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The life, or the sovereignty, of the land, is perpetuated in pono.

Homily for 12th


Fri AP, 2023-08-18 Mk.2, 18-22


Among our prayers are prayers of mourning for the people in Hawai’i as they grieve and seek to

mend things, in the midst of the devastation from the fires that came through. The city of Lahaina is an historic city, but now the burnt city looks as completely destroyed and as leveled to the ground as we saw in our own area, as we were driving out through the lower part of our own town in evacuation just a few years ago: burnt to the ground, all ashes, and daylight turned into mid-morning dusk, like a scene from a city bombed to the ground during the last world war. We suffered fewer deaths, however, and had more routes by which to escape; their death toll is over 100, and it’s still rising with the finding of more who didn’t make it out.


One problem they have is the affront offered by oblivious tourists; you’d think they might avoid

the area of desolation and let the people grieve and rebuild, but instead they go snorkeling in the

waters whence bodies were found, of people who as a last resort tried to escape the searing heat by taking to the ocean, some only to die from the smoke and toxic air. “Tourists swim in the waters we died in. That is not pono!” complain the people there. What is “pono”? It’s a Hawaiian word, and it means righteous harmony. It appears in the state motto, a quote from King Kamehamea III of Hawai’i on July 31, 1843, when the Hawai’i’s sovereignty was returned by the British. It goes, “Ua Mau ke Ea o ka ʻĀina i ka Pono.” Words in Hawai’ian have layers of meanings, so translations vary; it might be rendered as “The life, or the sovereignty, of the land, is perpetuated in pono.” And “pono” can also mean goodness, fairness, order, or completeness. And the word for land also connotes that which feeds us, so there is a sense of the need for a goodness and fairness in the relationship between the people and the land which feeds them. And the tourists need to be fair and good and in right relationship with the people who were devastated and left to help themselves, as no officials showed up when most needed.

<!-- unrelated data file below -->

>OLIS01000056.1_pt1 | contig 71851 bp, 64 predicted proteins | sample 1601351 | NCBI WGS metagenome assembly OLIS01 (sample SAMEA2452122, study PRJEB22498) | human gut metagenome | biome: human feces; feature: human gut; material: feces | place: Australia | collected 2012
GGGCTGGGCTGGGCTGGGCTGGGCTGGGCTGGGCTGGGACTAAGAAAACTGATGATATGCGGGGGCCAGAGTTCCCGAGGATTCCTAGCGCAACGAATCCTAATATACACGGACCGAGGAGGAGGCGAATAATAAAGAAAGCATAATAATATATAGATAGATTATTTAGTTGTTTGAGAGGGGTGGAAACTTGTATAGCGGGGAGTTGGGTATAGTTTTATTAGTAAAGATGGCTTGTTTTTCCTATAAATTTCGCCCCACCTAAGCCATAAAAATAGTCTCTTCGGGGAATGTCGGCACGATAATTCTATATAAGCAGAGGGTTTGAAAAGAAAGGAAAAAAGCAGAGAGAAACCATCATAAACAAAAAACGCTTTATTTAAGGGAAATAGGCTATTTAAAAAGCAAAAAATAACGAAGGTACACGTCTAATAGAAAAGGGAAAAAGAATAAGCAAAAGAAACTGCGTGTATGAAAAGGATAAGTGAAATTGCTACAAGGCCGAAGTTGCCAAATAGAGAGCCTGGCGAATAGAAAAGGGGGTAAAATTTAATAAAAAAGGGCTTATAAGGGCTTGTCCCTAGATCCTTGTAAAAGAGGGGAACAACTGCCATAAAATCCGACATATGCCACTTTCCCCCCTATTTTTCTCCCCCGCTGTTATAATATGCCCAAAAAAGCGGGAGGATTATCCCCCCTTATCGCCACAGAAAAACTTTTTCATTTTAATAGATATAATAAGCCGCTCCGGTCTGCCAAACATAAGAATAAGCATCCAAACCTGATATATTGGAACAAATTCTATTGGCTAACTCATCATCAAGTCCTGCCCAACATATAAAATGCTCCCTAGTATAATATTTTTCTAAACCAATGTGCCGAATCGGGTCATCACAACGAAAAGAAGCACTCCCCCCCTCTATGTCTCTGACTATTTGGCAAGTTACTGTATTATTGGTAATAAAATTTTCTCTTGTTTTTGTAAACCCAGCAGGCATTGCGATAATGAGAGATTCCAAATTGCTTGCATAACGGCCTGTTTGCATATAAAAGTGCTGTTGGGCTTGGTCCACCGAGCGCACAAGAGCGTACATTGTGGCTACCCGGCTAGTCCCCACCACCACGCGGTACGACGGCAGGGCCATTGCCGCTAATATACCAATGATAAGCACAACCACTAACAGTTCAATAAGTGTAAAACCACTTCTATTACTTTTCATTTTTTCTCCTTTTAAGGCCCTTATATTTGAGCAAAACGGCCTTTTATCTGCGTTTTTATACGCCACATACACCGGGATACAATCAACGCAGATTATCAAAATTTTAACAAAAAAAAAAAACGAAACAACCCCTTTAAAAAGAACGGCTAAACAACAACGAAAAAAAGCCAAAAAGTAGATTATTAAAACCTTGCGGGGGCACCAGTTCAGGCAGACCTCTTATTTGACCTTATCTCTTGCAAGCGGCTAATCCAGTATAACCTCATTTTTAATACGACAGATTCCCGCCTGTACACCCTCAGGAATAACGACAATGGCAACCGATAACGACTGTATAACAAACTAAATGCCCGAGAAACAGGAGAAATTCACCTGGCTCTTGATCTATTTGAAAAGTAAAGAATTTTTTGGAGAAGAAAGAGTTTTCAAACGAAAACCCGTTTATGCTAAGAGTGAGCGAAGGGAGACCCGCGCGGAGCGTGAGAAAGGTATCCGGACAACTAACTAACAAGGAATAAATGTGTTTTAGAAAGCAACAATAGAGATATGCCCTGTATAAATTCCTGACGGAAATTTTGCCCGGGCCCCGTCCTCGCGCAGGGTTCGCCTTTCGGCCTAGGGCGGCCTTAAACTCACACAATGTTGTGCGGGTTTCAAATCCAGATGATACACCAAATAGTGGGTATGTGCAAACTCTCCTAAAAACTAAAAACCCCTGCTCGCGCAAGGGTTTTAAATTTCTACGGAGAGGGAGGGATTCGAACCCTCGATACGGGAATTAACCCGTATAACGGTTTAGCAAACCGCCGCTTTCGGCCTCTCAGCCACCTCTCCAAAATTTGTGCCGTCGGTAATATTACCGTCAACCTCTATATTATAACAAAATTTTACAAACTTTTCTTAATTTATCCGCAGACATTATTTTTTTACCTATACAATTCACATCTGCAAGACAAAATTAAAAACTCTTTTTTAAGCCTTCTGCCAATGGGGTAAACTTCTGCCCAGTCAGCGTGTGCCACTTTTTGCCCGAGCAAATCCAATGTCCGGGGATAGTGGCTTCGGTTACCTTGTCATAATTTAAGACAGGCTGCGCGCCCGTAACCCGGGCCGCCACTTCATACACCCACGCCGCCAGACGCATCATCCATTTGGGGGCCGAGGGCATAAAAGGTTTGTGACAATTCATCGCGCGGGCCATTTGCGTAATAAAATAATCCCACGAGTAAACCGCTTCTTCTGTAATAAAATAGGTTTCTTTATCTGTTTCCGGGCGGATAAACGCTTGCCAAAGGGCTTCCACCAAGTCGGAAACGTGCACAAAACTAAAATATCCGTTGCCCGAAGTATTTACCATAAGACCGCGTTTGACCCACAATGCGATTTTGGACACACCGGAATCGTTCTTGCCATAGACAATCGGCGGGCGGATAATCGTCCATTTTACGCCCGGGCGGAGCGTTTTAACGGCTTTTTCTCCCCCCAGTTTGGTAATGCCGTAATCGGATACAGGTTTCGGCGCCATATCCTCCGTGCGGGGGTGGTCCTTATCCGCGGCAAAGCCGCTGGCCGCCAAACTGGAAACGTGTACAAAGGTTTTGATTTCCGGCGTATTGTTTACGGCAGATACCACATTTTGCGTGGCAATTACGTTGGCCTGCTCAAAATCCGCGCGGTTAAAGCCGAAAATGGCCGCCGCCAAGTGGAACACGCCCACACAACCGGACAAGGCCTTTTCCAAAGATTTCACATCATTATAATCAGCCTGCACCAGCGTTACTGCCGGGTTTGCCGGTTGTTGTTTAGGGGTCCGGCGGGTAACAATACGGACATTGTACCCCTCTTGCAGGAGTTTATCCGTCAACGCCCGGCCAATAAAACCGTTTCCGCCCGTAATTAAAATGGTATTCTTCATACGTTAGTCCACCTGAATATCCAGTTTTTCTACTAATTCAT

One company had held a charity snorkeling tour, just 11 miles from the city, when there were still

some bodies in the water, who later realized the impropriety of it and had the grace to offer an apology. To have compassion includes being in tune with other people’s sentiments and beliefs. Respect is involved. And yet tourism provides the vast majority of income, which will be very much needed to rebuilt; it’s a difficult situation begging for contradictory solutions. The Hawaiians themselves are working out how to reconcile all their needs, those of the local folk who suffered and those of the economy that supports most of their living.


A good and fair relationship is a need expressed in our Gospel passage this morning, too, in the

matter of fasting, when people noticed that the disciples of John the Baptist and those of the Pharisees as well were fasting, when those of Jesus were not. His reply pointed out how fitting it was, comparing his own presence to that of a Bridegroom, and how new the situation was with his disciples: the old custom of fasting didn’t suit them now in his presence, but would become fair and good when He would be taken away from them. It’s a matter of what is good, and fair, suitable and fitting, in proper order and right or righteous.


The same principle applied among the desert fathers of Egypt, when the elder monk carried a

woman across a stream too deep for her and set her down on the other side, before going on his way along with his younger companion and disciple. They went farther on their way in silence so they could pray, but after an hour or so they younger monk couldn’t stand it any longer and burst into speech, demanding to know how the elder could break the monastic custom by touching a woman! After a moment of reflection, as they continued walking, the elder replied: “An hour ago, I set her down.” And then he added, “How is it that you are still carrying her?” As they walked still farther, the younger understood, and said, “Abba – forgive me.” And they went on in peace. Touching her was pono because of her need, and because of the solid virtue in the older monk; the meaning of “carrying” was two-fold: you can carry in your arms, but you can also carry in your heart and in your mind. May the good Lord bless us to carry in our hearts and mind, such things are are pono, and help us live pono.

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